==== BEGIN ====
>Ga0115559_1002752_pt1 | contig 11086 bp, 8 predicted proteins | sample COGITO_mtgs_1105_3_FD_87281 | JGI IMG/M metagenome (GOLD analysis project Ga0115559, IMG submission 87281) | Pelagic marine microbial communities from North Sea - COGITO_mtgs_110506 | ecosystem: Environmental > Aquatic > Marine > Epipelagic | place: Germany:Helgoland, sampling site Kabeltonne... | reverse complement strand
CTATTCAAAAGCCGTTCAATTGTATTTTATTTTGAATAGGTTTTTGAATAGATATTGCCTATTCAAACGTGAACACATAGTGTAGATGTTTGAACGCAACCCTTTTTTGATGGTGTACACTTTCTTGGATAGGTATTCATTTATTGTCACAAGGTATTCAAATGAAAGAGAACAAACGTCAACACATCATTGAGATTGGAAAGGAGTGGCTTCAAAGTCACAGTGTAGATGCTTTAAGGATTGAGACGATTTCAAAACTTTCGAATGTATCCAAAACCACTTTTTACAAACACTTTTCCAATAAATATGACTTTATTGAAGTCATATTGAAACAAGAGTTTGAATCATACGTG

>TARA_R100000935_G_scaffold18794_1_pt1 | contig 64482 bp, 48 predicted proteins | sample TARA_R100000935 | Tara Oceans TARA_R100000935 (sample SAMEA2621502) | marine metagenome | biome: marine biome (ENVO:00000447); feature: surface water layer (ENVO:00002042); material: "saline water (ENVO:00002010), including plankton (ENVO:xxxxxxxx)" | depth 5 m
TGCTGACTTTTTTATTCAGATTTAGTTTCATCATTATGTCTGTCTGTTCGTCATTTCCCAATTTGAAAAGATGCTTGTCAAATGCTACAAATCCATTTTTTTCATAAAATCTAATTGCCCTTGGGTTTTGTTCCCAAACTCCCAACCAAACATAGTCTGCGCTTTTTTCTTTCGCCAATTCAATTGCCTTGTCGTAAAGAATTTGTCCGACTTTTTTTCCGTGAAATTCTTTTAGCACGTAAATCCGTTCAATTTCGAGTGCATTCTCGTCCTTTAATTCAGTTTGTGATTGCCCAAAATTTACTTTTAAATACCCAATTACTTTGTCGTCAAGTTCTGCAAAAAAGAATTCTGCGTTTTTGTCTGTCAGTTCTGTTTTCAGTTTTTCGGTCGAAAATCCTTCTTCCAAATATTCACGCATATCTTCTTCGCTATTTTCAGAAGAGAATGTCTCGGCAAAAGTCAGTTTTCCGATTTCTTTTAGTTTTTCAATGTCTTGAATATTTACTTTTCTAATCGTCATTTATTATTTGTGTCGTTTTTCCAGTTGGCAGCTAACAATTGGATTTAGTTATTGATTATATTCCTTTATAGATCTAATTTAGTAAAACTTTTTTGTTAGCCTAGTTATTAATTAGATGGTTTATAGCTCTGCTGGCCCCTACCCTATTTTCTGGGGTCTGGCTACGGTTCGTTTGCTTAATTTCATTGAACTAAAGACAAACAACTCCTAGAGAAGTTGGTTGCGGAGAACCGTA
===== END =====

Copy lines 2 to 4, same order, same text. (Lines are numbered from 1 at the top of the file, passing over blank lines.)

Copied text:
CTATTCAAAAGCCGTTCAATTGTATTTTATTTTGAATAGGTTTTTGAATAGATATTGCCTATTCAAACGTGAACACATAGTGTAGATGTTTGAACGCAACCCTTTTTTGATGGTGTACACTTTCTTGGATAGGTATTCATTTATTGTCACAAGGTATTCAAATGAAAGAGAACAAACGTCAACACATCATTGAGATTGGAAAGGAGTGGCTTCAAAGTCACAGTGTAGATGCTTTAAGGATTGAGACGATTTCAAAACTTTCGAATGTATCCAAAACCACTTTTTACAAACACTTTTCCAATAAATATGACTTTATTGAAGTCATATTGAAACAAGAGTTTGAATCATACGTG

>TARA_R100000935_G_scaffold18794_1_pt1 | contig 64482 bp, 48 predicted proteins | sample TARA_R100000935 | Tara Oceans TARA_R100000935 (sample SAMEA2621502) | marine metagenome | biome: marine biome (ENVO:00000447); feature: surface water layer (ENVO:00002042); material: "saline water (ENVO:00002010), including plankton (ENVO:xxxxxxxx)" | depth 5 m
TGCTGACTTTTTTATTCAGATTTAGTTTCATCATTATGTCTGTCTGTTCGTCATTTCCCAATTTGAAAAGATGCTTGTCAAATGCTACAAATCCATTTTTTTCATAAAATCTAATTGCCCTTGGGTTTTGTTCCCAAACTCCCAACCAAACATAGTCTGCGCTTTTTTCTTTCGCCAATTCAATTGCCTTGTCGTAAAGAATTTGTCCGACTTTTTTTCCGTGAAATTCTTTTAGCACGTAAATCCGTTCAATTTCGAGTGCATTCTCGTCCTTTAATTCAGTTTGTGATTGCCCAAAATTTACTTTTAAATACCCAATTACTTTGTCGTCAAGTTCTGCAAAAAAGAATTCTGCGTTTTTGTCTGTCAGTTCTGTTTTCAGTTTTTCGGTCGAAAATCCTTCTTCCAAATATTCACGCATATCTTCTTCGCTATTTTCAGAAGAGAATGTCTCGGCAAAAGTCAGTTTTCCGATTTCTTTTAGTTTTTCAATGTCTTGAATATTTACTTTTCTAATCGTCATTTATTATTTGTGTCGTTTTTCCAGTTGGCAGCTAACAATTGGATTTAGTTATTGATTATATTCCTTTATAGATCTAATTTAGTAAAACTTTTTTGTTAGCCTAGTTATTAATTAGATGGTTTATAGCTCTGCTGGCCCCTACCCTATTTTCTGGGGTCTGGCTACGGTTCGTTTGCTTAATTTCATTGAACTAAAGACAAACAACTCCTAGAGAAGTTGGTTGCGGAGAACCGTA